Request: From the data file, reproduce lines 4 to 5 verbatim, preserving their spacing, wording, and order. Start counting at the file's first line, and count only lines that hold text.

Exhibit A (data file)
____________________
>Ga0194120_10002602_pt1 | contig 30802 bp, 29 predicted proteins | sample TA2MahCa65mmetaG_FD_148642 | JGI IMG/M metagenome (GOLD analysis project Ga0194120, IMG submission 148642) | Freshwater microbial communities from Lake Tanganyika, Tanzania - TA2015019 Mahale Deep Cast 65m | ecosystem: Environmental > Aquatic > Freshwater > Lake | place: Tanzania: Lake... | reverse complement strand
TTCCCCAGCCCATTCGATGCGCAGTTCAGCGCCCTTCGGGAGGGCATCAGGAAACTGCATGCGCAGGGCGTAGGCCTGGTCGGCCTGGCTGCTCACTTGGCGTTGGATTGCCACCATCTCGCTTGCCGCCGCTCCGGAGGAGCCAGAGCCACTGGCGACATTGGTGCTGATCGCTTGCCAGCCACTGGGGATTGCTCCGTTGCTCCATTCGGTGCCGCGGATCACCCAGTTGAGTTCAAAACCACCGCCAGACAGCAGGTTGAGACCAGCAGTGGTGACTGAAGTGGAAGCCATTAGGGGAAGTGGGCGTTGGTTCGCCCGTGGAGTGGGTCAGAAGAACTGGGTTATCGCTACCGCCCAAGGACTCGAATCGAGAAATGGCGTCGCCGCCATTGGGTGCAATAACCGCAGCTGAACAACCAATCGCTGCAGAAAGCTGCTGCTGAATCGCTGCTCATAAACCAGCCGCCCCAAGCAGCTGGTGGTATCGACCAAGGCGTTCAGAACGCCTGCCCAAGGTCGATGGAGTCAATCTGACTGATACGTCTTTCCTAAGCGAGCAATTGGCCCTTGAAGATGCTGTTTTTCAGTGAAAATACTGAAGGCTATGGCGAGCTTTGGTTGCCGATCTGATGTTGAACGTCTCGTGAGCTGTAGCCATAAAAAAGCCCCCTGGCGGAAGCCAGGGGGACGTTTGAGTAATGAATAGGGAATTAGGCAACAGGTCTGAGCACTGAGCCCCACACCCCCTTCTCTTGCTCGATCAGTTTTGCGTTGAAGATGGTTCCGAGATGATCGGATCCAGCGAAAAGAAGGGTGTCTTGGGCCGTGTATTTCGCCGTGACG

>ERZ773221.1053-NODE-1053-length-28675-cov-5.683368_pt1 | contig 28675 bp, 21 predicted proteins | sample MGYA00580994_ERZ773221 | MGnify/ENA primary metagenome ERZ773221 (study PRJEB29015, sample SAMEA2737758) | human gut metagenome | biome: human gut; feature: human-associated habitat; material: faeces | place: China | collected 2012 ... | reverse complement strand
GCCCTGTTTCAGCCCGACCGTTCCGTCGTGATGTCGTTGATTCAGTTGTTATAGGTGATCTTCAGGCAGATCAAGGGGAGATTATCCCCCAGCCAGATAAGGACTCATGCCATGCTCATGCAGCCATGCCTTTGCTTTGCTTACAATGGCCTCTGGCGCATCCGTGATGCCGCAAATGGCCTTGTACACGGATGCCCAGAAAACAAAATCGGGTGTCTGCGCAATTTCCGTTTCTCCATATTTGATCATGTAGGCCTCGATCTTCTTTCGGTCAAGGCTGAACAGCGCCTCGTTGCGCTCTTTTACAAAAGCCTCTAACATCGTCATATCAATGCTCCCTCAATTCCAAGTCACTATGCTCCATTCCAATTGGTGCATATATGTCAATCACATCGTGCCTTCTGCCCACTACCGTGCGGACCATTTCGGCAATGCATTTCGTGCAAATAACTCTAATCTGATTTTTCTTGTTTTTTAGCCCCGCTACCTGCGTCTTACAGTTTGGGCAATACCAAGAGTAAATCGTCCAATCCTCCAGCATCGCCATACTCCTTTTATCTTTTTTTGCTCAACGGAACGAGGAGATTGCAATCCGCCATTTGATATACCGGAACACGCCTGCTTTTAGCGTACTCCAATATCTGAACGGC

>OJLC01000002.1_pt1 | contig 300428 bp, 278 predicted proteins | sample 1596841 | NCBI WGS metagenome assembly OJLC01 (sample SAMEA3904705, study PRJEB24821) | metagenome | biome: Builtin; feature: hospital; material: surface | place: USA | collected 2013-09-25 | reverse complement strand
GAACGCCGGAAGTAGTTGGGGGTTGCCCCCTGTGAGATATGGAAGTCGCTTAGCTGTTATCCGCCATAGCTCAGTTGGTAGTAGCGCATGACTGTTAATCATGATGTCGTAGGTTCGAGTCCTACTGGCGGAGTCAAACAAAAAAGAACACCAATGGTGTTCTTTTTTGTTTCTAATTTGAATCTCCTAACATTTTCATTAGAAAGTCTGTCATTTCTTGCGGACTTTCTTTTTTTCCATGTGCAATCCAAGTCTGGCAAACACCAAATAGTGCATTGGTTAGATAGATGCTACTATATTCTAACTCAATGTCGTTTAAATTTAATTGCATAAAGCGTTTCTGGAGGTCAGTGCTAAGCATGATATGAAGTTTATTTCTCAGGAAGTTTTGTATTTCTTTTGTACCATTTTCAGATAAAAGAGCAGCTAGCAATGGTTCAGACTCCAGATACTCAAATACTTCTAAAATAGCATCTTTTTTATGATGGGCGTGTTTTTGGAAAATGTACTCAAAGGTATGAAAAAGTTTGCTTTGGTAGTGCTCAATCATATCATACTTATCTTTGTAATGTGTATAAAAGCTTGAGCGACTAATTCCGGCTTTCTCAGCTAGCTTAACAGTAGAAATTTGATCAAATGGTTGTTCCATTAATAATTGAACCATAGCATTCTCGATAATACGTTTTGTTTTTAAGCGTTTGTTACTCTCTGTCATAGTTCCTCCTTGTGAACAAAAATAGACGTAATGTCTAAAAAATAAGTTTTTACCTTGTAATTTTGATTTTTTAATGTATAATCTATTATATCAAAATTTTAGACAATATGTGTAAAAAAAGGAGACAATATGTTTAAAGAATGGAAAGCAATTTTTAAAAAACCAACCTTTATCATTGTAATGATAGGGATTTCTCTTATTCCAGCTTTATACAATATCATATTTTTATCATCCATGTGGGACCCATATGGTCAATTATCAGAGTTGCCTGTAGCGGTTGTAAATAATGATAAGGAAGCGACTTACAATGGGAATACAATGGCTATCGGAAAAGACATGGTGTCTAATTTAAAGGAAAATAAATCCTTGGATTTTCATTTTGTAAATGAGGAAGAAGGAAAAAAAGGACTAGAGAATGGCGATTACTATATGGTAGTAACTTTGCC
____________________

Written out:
GCCCTGTTTCAGCCCGACCGTTCCGTCGTGATGTCGTTGATTCAGTTGTTATAGGTGATCTTCAGGCAGATCAAGGGGAGATTATCCCCCAGCCAGATAAGGACTCATGCCATGCTCATGCAGCCATGCCTTTGCTTTGCTTACAATGGCCTCTGGCGCATCCGTGATGCCGCAAATGGCCTTGTACACGGATGCCCAGAAAACAAAATCGGGTGTCTGCGCAATTTCCGTTTCTCCATATTTGATCATGTAGGCCTCGATCTTCTTTCGGTCAAGGCTGAACAGCGCCTCGTTGCGCTCTTTTACAAAAGCCTCTAACATCGTCATATCAATGCTCCCTCAATTCCAAGTCACTATGCTCCATTCCAATTGGTGCATATATGTCAATCACATCGTGCCTTCTGCCCACTACCGTGCGGACCATTTCGGCAATGCATTTCGTGCAAATAACTCTAATCTGATTTTTCTTGTTTTTTAGCCCCGCTACCTGCGTCTTACAGTTTGGGCAATACCAAGAGTAAATCGTCCAATCCTCCAGCATCGCCATACTCCTTTTATCTTTTTTTGCTCAACGGAACGAGGAGATTGCAATCCGCCATTTGATATACCGGAACACGCCTGCTTTTAGCGTACTCCAATATCTGAACGGC

>OJLC01000002.1_pt1 | contig 300428 bp, 278 predicted proteins | sample 1596841 | NCBI WGS metagenome assembly OJLC01 (sample SAMEA3904705, study PRJEB24821) | metagenome | biome: Builtin; feature: hospital; material: surface | place: USA | collected 2013-09-25 | reverse complement strand